Hughes says some of the film's protagonists -- some of whom no longer work at Disneyland -- were initially "nervous" about participating in the documentary but never experienced intimidation from the company. “They felt it was important to speak up and swallowed their fears. I think the fact that they have a union gave them comfort.” Disney adds that she and Hughes made offers to Disney World Orlando employees, but received a more cautious response. "It's a statement of how weak unions are in Florida," she says, noting that Florida is a right to work where fewer Disney employees are unionized.
As The American Dream reminds us, Walt Disney himself was not a fan of unions. In 1941, Disney animators began a five-week strike until the studio agreed to recognize the Screen Cartoonist's Guild. And Abigail Disney thinks her great-uncle and grandfather would stand by those beliefs today. "They were both very, very, very politically conservative," she admits, while suggesting that Roy Disney, at least, is light years away from an executive like Jack Welch. "He was the warmest, most genuine man you have ever met. For the sake of decency, I just don't see it operating the way a company operates today – I just don't see it.”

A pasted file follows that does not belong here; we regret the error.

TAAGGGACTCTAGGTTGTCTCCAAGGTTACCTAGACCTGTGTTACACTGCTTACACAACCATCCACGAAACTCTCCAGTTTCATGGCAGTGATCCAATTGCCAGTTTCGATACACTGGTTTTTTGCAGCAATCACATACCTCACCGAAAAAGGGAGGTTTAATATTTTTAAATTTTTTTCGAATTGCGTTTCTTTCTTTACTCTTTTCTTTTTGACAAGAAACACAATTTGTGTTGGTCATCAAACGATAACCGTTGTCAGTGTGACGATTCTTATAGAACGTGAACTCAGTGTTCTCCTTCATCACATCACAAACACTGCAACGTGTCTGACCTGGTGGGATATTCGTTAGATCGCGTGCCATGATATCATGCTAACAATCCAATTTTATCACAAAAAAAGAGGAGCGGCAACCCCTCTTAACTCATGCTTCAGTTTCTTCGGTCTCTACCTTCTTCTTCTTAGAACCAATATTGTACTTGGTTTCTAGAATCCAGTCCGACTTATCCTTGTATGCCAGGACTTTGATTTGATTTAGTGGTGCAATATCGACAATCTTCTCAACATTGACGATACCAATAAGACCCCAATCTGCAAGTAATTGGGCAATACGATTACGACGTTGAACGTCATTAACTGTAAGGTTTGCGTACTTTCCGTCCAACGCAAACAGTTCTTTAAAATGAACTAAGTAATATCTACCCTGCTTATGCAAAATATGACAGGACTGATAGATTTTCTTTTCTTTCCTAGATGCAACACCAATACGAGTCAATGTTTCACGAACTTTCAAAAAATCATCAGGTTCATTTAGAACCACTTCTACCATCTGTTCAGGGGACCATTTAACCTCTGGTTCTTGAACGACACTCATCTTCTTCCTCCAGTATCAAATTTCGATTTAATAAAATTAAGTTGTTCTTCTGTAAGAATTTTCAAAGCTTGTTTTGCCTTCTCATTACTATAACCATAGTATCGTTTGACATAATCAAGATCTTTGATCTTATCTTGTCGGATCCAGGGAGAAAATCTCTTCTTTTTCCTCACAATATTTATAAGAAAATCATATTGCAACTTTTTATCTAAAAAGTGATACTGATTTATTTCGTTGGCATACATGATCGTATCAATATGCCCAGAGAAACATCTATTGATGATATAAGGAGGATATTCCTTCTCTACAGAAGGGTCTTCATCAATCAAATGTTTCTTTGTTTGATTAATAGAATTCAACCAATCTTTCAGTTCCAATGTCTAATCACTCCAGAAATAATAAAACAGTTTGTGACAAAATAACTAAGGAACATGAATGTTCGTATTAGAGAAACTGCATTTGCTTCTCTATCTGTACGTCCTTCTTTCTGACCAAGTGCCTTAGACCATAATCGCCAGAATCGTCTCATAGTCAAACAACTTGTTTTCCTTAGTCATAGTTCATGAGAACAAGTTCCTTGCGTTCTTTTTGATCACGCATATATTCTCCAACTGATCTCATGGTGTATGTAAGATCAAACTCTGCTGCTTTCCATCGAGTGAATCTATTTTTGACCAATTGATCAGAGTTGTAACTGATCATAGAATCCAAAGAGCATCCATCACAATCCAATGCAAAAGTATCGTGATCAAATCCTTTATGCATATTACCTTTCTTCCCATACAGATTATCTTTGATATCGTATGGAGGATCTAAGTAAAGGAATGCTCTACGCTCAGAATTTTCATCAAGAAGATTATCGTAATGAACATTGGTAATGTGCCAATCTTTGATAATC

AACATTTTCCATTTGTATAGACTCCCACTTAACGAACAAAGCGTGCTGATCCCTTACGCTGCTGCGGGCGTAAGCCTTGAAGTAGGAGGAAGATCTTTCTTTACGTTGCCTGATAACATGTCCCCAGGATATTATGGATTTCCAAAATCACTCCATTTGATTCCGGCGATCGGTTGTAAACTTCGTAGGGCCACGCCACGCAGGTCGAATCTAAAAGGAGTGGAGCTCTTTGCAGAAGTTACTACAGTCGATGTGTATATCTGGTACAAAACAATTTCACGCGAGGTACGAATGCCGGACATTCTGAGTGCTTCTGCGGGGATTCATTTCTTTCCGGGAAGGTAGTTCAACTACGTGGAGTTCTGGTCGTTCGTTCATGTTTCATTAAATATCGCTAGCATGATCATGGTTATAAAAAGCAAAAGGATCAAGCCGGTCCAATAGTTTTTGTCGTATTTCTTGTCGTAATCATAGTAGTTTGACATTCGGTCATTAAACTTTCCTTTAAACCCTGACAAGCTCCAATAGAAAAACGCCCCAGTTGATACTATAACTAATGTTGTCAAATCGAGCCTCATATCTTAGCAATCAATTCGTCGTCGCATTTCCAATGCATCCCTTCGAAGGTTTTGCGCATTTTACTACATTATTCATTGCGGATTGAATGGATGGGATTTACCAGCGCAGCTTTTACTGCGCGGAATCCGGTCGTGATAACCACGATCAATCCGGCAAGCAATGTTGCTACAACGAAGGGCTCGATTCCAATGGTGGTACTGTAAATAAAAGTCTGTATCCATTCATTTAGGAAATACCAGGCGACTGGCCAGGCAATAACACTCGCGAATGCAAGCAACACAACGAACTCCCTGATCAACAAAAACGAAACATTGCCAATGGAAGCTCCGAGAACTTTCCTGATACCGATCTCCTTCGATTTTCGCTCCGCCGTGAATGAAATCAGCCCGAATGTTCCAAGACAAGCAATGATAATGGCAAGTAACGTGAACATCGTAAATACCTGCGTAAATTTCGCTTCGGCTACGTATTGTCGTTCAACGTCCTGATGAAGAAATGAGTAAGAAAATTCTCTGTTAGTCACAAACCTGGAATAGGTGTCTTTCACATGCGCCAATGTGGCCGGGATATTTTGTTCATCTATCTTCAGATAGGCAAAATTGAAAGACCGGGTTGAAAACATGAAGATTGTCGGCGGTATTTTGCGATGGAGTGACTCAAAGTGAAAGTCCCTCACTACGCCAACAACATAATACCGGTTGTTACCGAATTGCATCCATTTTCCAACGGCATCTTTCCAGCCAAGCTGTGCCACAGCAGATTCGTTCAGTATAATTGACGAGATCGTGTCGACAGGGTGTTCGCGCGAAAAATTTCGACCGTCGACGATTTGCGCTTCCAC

Abigail Disney appears before a congressional committee in a scene from The American Dream. (Photo: Courtesy of Fork Films)